Vauxhall: an American-owned British brand (for almost a century - and also ‘going green’)
General Motors (GM) bought Vauxhall back in 1925! Since then, the massive US TNC has continued to invest in production in the UK, initially for UK sales then, in more recent decades, for the enlarged European market. Now, GM has plans to develop and electric car celled the Ampera.
The UK government hopes that the new Ampera car will be built at the Vauxall plant in Ellesmere Port, Cheshire, where the company makes its Astra model.
GM recently announced plans to make its next-generation Vivaro van at Vauxhall’s factory in Luton, securing that plant’s future at least until 2020 (Financial Times, 08 June 2011b).
No domestically-owned mass producers of cars remain in the UK. The largest outputs come from plants owned by foreign firms such as Nissan and Tata.
The foreign-owned mass production of cars in the UK comprises a mix of (i) TNC branch plants where foreign-designed cars are manufactured for the EU market and (ii) factories making ‘classic’ British brands, such as Mini and Jaguar, following their revival as subsidiary companies of overseas-based TNCs.
British-owned firms typically are smaller manufacturers producing expensive and innovative sports cars for a niche market, such as McLaren.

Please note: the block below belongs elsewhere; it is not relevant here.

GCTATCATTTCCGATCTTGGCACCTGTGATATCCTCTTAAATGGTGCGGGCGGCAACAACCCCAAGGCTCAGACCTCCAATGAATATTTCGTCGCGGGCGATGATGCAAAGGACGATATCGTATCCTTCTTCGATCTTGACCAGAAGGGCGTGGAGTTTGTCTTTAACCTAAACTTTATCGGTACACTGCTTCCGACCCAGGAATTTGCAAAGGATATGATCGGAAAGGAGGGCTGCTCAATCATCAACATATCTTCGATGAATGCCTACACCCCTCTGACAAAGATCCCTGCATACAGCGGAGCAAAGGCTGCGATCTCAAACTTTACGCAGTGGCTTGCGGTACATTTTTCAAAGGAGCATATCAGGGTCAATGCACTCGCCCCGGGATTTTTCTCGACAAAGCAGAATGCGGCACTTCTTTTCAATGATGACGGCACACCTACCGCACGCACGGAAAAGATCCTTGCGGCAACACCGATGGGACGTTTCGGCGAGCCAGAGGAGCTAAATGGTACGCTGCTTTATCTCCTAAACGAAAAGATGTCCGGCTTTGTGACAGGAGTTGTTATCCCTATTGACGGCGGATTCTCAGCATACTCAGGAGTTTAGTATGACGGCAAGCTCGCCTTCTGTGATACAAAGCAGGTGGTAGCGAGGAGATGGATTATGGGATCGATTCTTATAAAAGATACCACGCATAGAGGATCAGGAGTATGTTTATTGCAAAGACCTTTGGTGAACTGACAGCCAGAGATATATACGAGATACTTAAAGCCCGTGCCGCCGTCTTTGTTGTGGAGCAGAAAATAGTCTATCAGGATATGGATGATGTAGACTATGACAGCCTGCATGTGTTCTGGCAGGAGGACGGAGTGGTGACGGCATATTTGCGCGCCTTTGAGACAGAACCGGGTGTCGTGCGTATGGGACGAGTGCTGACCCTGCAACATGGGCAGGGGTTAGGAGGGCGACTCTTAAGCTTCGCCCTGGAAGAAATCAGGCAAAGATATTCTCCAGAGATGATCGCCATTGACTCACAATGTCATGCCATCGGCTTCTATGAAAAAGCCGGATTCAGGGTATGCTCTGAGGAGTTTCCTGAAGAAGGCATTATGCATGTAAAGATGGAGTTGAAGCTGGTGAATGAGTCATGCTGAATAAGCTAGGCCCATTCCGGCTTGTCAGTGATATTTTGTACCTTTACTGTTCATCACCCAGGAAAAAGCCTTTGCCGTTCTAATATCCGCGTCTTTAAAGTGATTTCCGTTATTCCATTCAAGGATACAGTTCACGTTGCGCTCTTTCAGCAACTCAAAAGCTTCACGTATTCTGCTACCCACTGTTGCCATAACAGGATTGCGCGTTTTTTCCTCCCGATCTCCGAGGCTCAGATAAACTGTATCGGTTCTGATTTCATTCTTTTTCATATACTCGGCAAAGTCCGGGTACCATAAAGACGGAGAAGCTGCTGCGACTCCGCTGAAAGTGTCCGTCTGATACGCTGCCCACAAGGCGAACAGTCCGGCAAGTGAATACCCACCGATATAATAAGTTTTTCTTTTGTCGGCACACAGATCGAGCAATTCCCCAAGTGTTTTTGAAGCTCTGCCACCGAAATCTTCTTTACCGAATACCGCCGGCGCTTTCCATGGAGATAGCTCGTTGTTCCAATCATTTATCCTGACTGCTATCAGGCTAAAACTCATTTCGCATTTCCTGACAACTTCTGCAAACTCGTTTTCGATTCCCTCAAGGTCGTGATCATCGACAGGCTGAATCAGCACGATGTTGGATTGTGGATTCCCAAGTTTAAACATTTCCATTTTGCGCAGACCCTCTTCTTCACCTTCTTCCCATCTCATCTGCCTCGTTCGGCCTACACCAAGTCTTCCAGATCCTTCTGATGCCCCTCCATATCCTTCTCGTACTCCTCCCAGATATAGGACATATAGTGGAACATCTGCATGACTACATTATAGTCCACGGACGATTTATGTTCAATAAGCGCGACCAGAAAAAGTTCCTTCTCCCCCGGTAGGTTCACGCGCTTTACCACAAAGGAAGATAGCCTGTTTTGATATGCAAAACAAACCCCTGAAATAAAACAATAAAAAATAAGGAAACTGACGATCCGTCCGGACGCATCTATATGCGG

Government assistance has often been vital in helping to secure foreign direct investment.
The renaissance of the British car industry is an outcome of globalisation, global interactions and the development of supra-national organisation such as the EU. The fact that so many foreign firms have to date chosen to base their overseas operations in the UK, rather than in mainland Europe, owes much to the powerful legacy left by British car manufacturers in the 1950s and 1960s. This legacy includes (i) the engineering skills of local people and (ii) iconic brands. These are two very important - and very different - kinds of resource that help explain the geography of car manufacturing in the UK.
"Nissan's Sunderland factory to build new electric car" (Guardian, 18 March 2011)
"Nissan's Sunderland factory to build new electric car" (Guardian, 25 March 2011)
"Shanghai Motor Show: MG Concept" (Daily Telegraph, 21 April 2011)
"Cable goes to Detroit to woo car chiefs" (Financial Times, 08 June 2011)
"Reversal of fortune at Tata’s Jaguar" (Financial Times, 04 July 2011)
"Mini investment drives revival in car-making" (Financial Times, 10 June 2011)
"Nissan to build updated Qashqai in the UK" (Financial Times, 08 June 2011)
"Talks with GM likely to focus on producing Ampera in Cheshire" (Financial Times, 08 June 2011b)
"Lotus bids for £10m grant to build Norfolk factory for new models" (Financial Times, 21 June 2011)
"Jaguar Land Rover car plant confirmed in West Midlands" (BBC News, 19 September 2011)
Written by Dr Simon Oakes, who is a senior A-level and IB examiner who teaches at Bancroft’s School, Essex
By placing a booking, you are permitting us to store and use your (and any other attendees) details in order to fulfil the booking.
We will not use your details for marketing purposes without your explicit consent.
You must be a member holding a valid Society membership to view the content you are trying to access. Please login to continue.
Join us today, Society membership is open to anyone with a passion for geography
Cookies on the RGS website